Article about roses that are easier to grow

Well, anyway, that is what it’s supposed to be about. It’s a bit of Kordes, a bit of Radler, a bit of Beales and Moore and EarthKind and all that stuff. Read for yourself at the link below. But don’t delay or it will go away and stay in the pay-for-play place.



Peter - I have been working with Dr. George on Earthkind and Brigade roses for about 8 years in trialing all Earthkind roses in our Demonstration Gardens and Trial gardens in Abilene, Texas. They have truly lived up to their reputation. They were planted and watered once, have never been sprayed, fertlized, or pruned. The soil is red clay you can make bricks out of. The only preperation done was 3 inches of completed compost from only plant material tilled in. Roses were planted and mulched with 4 inches of wood chips from our city recycle center. The wood chips are kept at the 4 inch level as they slowly decompose. That is the only fertilizer they get

Fred, I don’t know how a rose gets to get trialed but Darlow’s Enigma is one of the toughest and disease resistant roses out there and it has never been trialed. It truly deserves to get a try.


Patrick, Thank you for your information. The Earthkind roses are trialed at the Texas A&M Experiment Station in Dallas, Texas for four years and then sent out to the Extension Demo Gardens in all parts of Texas to see how they do before they are given the Earthkind designation. I will be seeing Dr. Steve George, The horticulturest in charge of the Earthkind Rose program, in a couple of weeks when he comes to visit the Abilene Extension Office. I will tell him about Darlow’s Enigma. Thanks again. Sincerely, Fred

I think they need to conduct a trial with roses in Maryland, here even the most labeled as disease resistant varieties can be disease-ridden disasters, it’s very hard to find both disease resistant AND fertile roses to have in your collection if you want to experiment with breeding like I do. A list of healthy stuff from here would probably be guarenteed to do well both north and south of us in the Mid-Atlantic region.

The presence of RRD doesn’t help either, as each rose somewhat has an hourglass ( or should I say guillotine?) hanging above it’s head before it might contract it. Things need to be vigorous here and if they can’t find a healthy variety they should focus on finding some sort of cure for RRD. That would bring me some piece of mind.

  • Max

Fred, thank you.

Max, I pretty much agree with you as I know someone in Maryland who has a list of disease free roses in her garden and there are very few on her list. She has roses from just about every class including species. By the way Darlow’s Enigma is on her list of disease free roses in Maryland.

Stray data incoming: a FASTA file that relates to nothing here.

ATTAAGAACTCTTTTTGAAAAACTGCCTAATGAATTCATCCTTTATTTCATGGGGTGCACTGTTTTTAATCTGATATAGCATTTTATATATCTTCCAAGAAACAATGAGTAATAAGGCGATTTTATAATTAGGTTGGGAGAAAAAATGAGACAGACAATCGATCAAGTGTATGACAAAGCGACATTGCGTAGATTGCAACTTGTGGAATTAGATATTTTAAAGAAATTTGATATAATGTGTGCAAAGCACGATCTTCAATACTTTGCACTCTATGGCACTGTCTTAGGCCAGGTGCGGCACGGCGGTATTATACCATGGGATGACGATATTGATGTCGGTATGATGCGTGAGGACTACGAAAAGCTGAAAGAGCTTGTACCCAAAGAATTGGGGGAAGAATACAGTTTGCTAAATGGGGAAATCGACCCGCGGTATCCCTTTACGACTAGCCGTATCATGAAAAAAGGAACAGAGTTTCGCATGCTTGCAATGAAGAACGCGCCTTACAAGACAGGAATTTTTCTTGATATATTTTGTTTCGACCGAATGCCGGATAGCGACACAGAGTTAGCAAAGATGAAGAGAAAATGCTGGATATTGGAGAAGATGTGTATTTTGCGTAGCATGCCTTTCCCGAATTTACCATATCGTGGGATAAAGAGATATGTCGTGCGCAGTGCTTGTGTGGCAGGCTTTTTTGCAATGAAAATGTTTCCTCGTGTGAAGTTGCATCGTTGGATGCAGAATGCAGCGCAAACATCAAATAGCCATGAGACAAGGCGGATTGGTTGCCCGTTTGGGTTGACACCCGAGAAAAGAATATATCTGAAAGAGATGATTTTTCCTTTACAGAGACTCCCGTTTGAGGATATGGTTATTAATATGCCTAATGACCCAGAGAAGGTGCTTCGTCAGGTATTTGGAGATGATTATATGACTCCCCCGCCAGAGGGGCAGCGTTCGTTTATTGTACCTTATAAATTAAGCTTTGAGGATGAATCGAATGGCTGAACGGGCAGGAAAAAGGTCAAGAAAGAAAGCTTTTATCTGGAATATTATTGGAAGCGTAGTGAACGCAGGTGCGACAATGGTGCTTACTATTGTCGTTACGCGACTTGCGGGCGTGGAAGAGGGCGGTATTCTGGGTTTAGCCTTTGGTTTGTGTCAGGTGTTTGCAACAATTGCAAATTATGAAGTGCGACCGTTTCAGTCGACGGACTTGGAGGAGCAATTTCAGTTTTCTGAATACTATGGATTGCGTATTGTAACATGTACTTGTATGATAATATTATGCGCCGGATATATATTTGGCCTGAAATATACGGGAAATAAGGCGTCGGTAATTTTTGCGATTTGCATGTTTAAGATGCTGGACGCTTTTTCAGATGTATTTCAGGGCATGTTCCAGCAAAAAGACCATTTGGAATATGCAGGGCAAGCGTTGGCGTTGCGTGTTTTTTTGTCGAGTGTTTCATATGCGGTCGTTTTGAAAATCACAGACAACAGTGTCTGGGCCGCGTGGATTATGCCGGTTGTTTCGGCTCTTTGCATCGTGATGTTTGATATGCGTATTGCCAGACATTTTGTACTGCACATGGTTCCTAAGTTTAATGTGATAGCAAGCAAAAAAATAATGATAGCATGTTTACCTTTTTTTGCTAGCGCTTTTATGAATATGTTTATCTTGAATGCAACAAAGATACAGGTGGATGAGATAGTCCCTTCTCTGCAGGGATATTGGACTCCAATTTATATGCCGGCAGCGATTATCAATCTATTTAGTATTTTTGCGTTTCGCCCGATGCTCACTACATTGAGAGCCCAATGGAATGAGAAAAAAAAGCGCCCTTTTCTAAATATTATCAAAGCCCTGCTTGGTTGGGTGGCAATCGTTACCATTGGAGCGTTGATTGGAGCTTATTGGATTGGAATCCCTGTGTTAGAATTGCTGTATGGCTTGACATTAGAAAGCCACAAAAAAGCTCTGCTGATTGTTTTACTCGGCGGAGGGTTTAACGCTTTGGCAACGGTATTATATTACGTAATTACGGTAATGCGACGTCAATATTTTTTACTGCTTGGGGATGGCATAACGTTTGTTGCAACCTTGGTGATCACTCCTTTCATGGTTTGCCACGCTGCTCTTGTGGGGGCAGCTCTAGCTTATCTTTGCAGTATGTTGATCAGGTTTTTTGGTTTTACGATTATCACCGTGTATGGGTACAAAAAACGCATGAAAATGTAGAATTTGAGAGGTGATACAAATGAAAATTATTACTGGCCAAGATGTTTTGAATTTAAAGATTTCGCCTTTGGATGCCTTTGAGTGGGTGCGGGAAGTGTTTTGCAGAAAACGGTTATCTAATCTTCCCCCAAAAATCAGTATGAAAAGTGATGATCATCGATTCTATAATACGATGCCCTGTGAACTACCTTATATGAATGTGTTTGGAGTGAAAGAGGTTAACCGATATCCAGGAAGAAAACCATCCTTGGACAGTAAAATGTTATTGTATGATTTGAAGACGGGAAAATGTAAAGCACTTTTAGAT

Max and Patrick,

Sadly, I agree – not too many roses are free of disease here in Maryland. Darlow’s Enigma has been one of the better ones for me too. Although it HAS contracted Rose Rosette Disease; so its days are now numbered.

And as the article mentioned, Mutabilis is certainly a tough one, even here.

One I’m starting to really take notice of: Rosa helenae purchased from ForestFarm many years back. It’s formed a big multiflora-style mounded bush and is growing right out there in “RRD Central”. It hasn’t shown any signs of disease, even as the multifloras die all around it. I really need to try some more hybridizing with that one.


I grew up with roses that were sprayed so heavily with pesticides that I probably risked my life sniffing them.

But there were, and are, alternatives to roses that need to be doused in deadly liquids. At a recent gathering of rosarians at the Brooklyn Botanic Garden, Wilhelm Kordes III, a fourth-generation rose breeder from Sparrieshoop, Germany, showed images of his latest disease-resistant beauties, grown with no pesticides, distinguished by sumptuous shapes and velvety petals.

Pity Mr. Wilhelm Kordes III was unable to attend the latest CRS meeting in Toronto, Ontario, scheduled to take place shortly after the his visit to Brooklyn; he would have been the first to know (with the aid of a few photographs) that his new releases are not resistant to Japanese and Rose Chafer beetles, and rather quite appetizing.

I think it would be helpful to put together a list of varieties that are less palatable?

Perhaps we could note a common ancestor(s)?

I can’t help with the list. I don’t have them here but I am interested in breeding roses that will grow everywhere.

Patrick, Have you used Darlow’s Enigma in any of your crosses. Thank you, Sincerely Fred

Yes Fred I had several last year with Lynnie and only kept the most disease resistant one and am using this seedling this year to cross. I have several more from this winter using home run and they are looking really good. I want to cross these seedlings with republic of texas to get r. wichuraina blood in there also. Darlow’ Enigma is not the easiest parent but they do germinate good. Although some crosses have a lot of seedlings that die due to the dna not matching up. I also have several seedlings from this winter of Crimson Glory X (Darlow’s Enigma x Lynnie) but none had much fragrance, so far disease resistance is looking good without being sprayed.


Patrick, Thank you very much, Sincerely, Fred

Dee, I don’t think mr. Kordes claimed his roses to be insect resistant, only disease resistant. I still wonder how disease resistant the new Kordes roses are in North America.


Tom, Mutabilis is certainly one of the tough ones. In all the trials that have been run on the Earthkind roses we have found that it has stood the test. Sincerely Fred

Mutabilis is a great rose but it is subject to Powdery Mildew.

I hate to be the bearer of bad news. It was slammed again here in my garden this Spring.

I won’t exclude it totally from my breeding program as it has many wonderful attributes but I will try to use it with roses resistant to PM.